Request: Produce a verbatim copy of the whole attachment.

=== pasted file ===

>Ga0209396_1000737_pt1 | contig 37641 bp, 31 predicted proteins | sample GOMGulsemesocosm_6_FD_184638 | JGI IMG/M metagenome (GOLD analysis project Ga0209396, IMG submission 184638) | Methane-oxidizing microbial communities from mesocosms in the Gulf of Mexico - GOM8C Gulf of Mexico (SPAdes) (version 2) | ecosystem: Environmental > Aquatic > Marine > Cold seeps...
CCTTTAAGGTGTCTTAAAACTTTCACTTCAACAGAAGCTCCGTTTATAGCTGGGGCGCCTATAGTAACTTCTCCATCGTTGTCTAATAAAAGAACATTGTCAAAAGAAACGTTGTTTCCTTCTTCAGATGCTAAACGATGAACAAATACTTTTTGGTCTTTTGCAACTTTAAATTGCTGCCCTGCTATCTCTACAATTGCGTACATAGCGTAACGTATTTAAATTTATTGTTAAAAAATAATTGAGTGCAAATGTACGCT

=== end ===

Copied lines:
>Ga0209396_1000737_pt1 | contig 37641 bp, 31 predicted proteins | sample GOMGulsemesocosm_6_FD_184638 | JGI IMG/M metagenome (GOLD analysis project Ga0209396, IMG submission 184638) | Methane-oxidizing microbial communities from mesocosms in the Gulf of Mexico - GOM8C Gulf of Mexico (SPAdes) (version 2) | ecosystem: Environmental > Aquatic > Marine > Cold seeps...
CCTTTAAGGTGTCTTAAAACTTTCACTTCAACAGAAGCTCCGTTTATAGCTGGGGCGCCTATAGTAACTTCTCCATCGTTGTCTAATAAAAGAACATTGTCAAAAGAAACGTTGTTTCCTTCTTCAGATGCTAAACGATGAACAAATACTTTTTGGTCTTTTGCAACTTTAAATTGCTGCCCTGCTATCTCTACAATTGCGTACATAGCGTAACGTATTTAAATTTATTGTTAAAAAATAATTGAGTGCAAATGTACGCT